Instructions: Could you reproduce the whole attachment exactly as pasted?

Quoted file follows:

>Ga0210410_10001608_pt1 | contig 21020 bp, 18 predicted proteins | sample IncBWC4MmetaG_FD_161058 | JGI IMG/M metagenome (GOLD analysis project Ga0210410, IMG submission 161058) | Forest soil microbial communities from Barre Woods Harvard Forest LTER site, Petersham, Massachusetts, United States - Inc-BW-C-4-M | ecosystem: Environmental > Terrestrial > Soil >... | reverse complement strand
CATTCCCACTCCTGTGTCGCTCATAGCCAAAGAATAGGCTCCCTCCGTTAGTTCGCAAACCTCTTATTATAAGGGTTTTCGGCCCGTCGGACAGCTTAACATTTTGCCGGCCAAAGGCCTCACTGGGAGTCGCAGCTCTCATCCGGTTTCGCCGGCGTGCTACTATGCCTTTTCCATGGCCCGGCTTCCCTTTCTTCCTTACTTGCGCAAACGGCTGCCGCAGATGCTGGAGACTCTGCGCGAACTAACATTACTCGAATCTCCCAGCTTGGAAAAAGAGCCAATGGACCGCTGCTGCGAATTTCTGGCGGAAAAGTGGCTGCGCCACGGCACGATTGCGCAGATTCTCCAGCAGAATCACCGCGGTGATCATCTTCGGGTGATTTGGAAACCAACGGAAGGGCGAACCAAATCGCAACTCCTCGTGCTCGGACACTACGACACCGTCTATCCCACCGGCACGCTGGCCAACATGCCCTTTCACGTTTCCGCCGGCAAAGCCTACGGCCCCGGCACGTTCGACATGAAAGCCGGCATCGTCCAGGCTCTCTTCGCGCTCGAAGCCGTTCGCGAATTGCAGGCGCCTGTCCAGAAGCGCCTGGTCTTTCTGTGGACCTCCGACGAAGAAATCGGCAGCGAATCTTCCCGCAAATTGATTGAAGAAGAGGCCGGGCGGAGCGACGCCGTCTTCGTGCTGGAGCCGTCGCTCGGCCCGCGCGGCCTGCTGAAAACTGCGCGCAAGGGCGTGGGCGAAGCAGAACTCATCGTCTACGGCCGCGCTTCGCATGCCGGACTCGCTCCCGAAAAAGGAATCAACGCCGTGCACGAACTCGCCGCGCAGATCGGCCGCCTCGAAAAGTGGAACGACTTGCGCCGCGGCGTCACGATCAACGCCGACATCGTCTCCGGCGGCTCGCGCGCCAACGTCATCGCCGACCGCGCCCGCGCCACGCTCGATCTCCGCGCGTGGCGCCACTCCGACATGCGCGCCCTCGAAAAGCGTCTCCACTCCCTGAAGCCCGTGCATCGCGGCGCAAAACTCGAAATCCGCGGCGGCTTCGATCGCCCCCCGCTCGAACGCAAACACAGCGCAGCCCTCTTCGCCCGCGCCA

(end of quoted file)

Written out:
>Ga0210410_10001608_pt1 | contig 21020 bp, 18 predicted proteins | sample IncBWC4MmetaG_FD_161058 | JGI IMG/M metagenome (GOLD analysis project Ga0210410, IMG submission 161058) | Forest soil microbial communities from Barre Woods Harvard Forest LTER site, Petersham, Massachusetts, United States - Inc-BW-C-4-M | ecosystem: Environmental > Terrestrial > Soil >... | reverse complement strand
CATTCCCACTCCTGTGTCGCTCATAGCCAAAGAATAGGCTCCCTCCGTTAGTTCGCAAACCTCTTATTATAAGGGTTTTCGGCCCGTCGGACAGCTTAACATTTTGCCGGCCAAAGGCCTCACTGGGAGTCGCAGCTCTCATCCGGTTTCGCCGGCGTGCTACTATGCCTTTTCCATGGCCCGGCTTCCCTTTCTTCCTTACTTGCGCAAACGGCTGCCGCAGATGCTGGAGACTCTGCGCGAACTAACATTACTCGAATCTCCCAGCTTGGAAAAAGAGCCAATGGACCGCTGCTGCGAATTTCTGGCGGAAAAGTGGCTGCGCCACGGCACGATTGCGCAGATTCTCCAGCAGAATCACCGCGGTGATCATCTTCGGGTGATTTGGAAACCAACGGAAGGGCGAACCAAATCGCAACTCCTCGTGCTCGGACACTACGACACCGTCTATCCCACCGGCACGCTGGCCAACATGCCCTTTCACGTTTCCGCCGGCAAAGCCTACGGCCCCGGCACGTTCGACATGAAAGCCGGCATCGTCCAGGCTCTCTTCGCGCTCGAAGCCGTTCGCGAATTGCAGGCGCCTGTCCAGAAGCGCCTGGTCTTTCTGTGGACCTCCGACGAAGAAATCGGCAGCGAATCTTCCCGCAAATTGATTGAAGAAGAGGCCGGGCGGAGCGACGCCGTCTTCGTGCTGGAGCCGTCGCTCGGCCCGCGCGGCCTGCTGAAAACTGCGCGCAAGGGCGTGGGCGAAGCAGAACTCATCGTCTACGGCCGCGCTTCGCATGCCGGACTCGCTCCCGAAAAAGGAATCAACGCCGTGCACGAACTCGCCGCGCAGATCGGCCGCCTCGAAAAGTGGAACGACTTGCGCCGCGGCGTCACGATCAACGCCGACATCGTCTCCGGCGGCTCGCGCGCCAACGTCATCGCCGACCGCGCCCGCGCCACGCTCGATCTCCGCGCGTGGCGCCACTCCGACATGCGCGCCCTCGAAAAGCGTCTCCACTCCCTGAAGCCCGTGCATCGCGGCGCAAAACTCGAAATCCGCGGCGGCTTCGATCGCCCCCCGCTCGAACGCAAACACAGCGCAGCCCTCTTCGCCCGCGCCA